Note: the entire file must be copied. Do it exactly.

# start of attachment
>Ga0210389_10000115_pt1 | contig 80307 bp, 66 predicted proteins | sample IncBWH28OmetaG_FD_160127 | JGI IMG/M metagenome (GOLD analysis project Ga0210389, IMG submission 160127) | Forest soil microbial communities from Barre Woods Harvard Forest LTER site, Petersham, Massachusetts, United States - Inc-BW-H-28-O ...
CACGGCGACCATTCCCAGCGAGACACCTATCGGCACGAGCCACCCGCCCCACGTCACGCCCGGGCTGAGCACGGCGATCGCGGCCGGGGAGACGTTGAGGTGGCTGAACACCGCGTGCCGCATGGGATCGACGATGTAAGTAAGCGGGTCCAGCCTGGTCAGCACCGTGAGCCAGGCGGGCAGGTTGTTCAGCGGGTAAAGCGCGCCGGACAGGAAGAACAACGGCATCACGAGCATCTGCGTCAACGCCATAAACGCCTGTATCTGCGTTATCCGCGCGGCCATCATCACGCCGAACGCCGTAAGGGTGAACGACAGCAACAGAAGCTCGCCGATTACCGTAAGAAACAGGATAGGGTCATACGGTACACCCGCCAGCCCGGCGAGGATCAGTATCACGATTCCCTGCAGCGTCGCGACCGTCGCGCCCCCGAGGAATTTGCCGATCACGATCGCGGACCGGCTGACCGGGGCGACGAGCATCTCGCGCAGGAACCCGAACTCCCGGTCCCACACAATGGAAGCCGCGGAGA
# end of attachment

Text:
>Ga0210389_10000115_pt1 | contig 80307 bp, 66 predicted proteins | sample IncBWH28OmetaG_FD_160127 | JGI IMG/M metagenome (GOLD analysis project Ga0210389, IMG submission 160127) | Forest soil microbial communities from Barre Woods Harvard Forest LTER site, Petersham, Massachusetts, United States - Inc-BW-H-28-O ...
CACGGCGACCATTCCCAGCGAGACACCTATCGGCACGAGCCACCCGCCCCACGTCACGCCCGGGCTGAGCACGGCGATCGCGGCCGGGGAGACGTTGAGGTGGCTGAACACCGCGTGCCGCATGGGATCGACGATGTAAGTAAGCGGGTCCAGCCTGGTCAGCACCGTGAGCCAGGCGGGCAGGTTGTTCAGCGGGTAAAGCGCGCCGGACAGGAAGAACAACGGCATCACGAGCATCTGCGTCAACGCCATAAACGCCTGTATCTGCGTTATCCGCGCGGCCATCATCACGCCGAACGCCGTAAGGGTGAACGACAGCAACAGAAGCTCGCCGATTACCGTAAGAAACAGGATAGGGTCATACGGTACACCCGCCAGCCCGGCGAGGATCAGTATCACGATTCCCTGCAGCGTCGCGACCGTCGCGCCCCCGAGGAATTTGCCGATCACGATCGCGGACCGGCTGACCGGGGCGACGAGCATCTCGCGCAGGAACCCGAACTCCCGGTCCCACACAATGGAAGCCGCGGAGA